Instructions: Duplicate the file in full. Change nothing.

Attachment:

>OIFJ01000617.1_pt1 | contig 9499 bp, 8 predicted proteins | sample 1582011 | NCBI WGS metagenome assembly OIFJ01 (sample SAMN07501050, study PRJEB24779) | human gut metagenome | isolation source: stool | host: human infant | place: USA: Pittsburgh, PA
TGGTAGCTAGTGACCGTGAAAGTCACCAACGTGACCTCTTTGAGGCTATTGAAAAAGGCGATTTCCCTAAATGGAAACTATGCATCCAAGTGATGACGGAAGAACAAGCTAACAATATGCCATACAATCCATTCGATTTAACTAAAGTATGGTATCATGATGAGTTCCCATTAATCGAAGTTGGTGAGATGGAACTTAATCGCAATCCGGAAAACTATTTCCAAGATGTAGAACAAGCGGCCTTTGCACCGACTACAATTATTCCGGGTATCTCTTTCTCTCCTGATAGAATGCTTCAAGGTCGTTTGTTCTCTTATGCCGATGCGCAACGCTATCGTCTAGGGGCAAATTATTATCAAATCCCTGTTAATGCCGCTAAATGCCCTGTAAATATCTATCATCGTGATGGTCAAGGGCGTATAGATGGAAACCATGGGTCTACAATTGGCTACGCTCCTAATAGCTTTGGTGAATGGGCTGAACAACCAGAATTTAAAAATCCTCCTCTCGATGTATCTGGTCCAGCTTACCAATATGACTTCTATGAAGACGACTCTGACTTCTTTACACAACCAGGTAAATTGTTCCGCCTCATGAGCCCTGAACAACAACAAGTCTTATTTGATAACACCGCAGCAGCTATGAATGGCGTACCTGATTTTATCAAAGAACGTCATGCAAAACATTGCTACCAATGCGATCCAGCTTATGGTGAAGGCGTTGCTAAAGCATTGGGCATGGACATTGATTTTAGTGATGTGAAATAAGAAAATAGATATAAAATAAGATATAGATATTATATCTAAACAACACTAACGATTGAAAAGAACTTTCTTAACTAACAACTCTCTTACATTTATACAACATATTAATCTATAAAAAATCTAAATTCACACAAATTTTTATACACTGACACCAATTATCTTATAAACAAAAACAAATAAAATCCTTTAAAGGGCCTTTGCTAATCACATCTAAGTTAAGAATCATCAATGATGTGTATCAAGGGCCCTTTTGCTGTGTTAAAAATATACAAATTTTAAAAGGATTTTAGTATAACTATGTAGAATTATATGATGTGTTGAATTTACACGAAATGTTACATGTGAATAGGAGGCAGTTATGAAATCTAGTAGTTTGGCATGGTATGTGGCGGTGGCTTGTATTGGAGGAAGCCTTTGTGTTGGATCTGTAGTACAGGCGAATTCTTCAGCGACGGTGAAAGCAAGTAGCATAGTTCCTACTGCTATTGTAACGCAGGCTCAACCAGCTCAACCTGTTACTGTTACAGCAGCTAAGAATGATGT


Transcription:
>OIFJ01000617.1_pt1 | contig 9499 bp, 8 predicted proteins | sample 1582011 | NCBI WGS metagenome assembly OIFJ01 (sample SAMN07501050, study PRJEB24779) | human gut metagenome | isolation source: stool | host: human infant | place: USA: Pittsburgh, PA
TGGTAGCTAGTGACCGTGAAAGTCACCAACGTGACCTCTTTGAGGCTATTGAAAAAGGCGATTTCCCTAAATGGAAACTATGCATCCAAGTGATGACGGAAGAACAAGCTAACAATATGCCATACAATCCATTCGATTTAACTAAAGTATGGTATCATGATGAGTTCCCATTAATCGAAGTTGGTGAGATGGAACTTAATCGCAATCCGGAAAACTATTTCCAAGATGTAGAACAAGCGGCCTTTGCACCGACTACAATTATTCCGGGTATCTCTTTCTCTCCTGATAGAATGCTTCAAGGTCGTTTGTTCTCTTATGCCGATGCGCAACGCTATCGTCTAGGGGCAAATTATTATCAAATCCCTGTTAATGCCGCTAAATGCCCTGTAAATATCTATCATCGTGATGGTCAAGGGCGTATAGATGGAAACCATGGGTCTACAATTGGCTACGCTCCTAATAGCTTTGGTGAATGGGCTGAACAACCAGAATTTAAAAATCCTCCTCTCGATGTATCTGGTCCAGCTTACCAATATGACTTCTATGAAGACGACTCTGACTTCTTTACACAACCAGGTAAATTGTTCCGCCTCATGAGCCCTGAACAACAACAAGTCTTATTTGATAACACCGCAGCAGCTATGAATGGCGTACCTGATTTTATCAAAGAACGTCATGCAAAACATTGCTACCAATGCGATCCAGCTTATGGTGAAGGCGTTGCTAAAGCATTGGGCATGGACATTGATTTTAGTGATGTGAAATAAGAAAATAGATATAAAATAAGATATAGATATTATATCTAAACAACACTAACGATTGAAAAGAACTTTCTTAACTAACAACTCTCTTACATTTATACAACATATTAATCTATAAAAAATCTAAATTCACACAAATTTTTATACACTGACACCAATTATCTTATAAACAAAAACAAATAAAATCCTTTAAAGGGCCTTTGCTAATCACATCTAAGTTAAGAATCATCAATGATGTGTATCAAGGGCCCTTTTGCTGTGTTAAAAATATACAAATTTTAAAAGGATTTTAGTATAACTATGTAGAATTATATGATGTGTTGAATTTACACGAAATGTTACATGTGAATAGGAGGCAGTTATGAAATCTAGTAGTTTGGCATGGTATGTGGCGGTGGCTTGTATTGGAGGAAGCCTTTGTGTTGGATCTGTAGTACAGGCGAATTCTTCAGCGACGGTGAAAGCAAGTAGCATAGTTCCTACTGCTATTGTAACGCAGGCTCAACCAGCTCAACCTGTTACTGTTACAGCAGCTAAGAATGATGT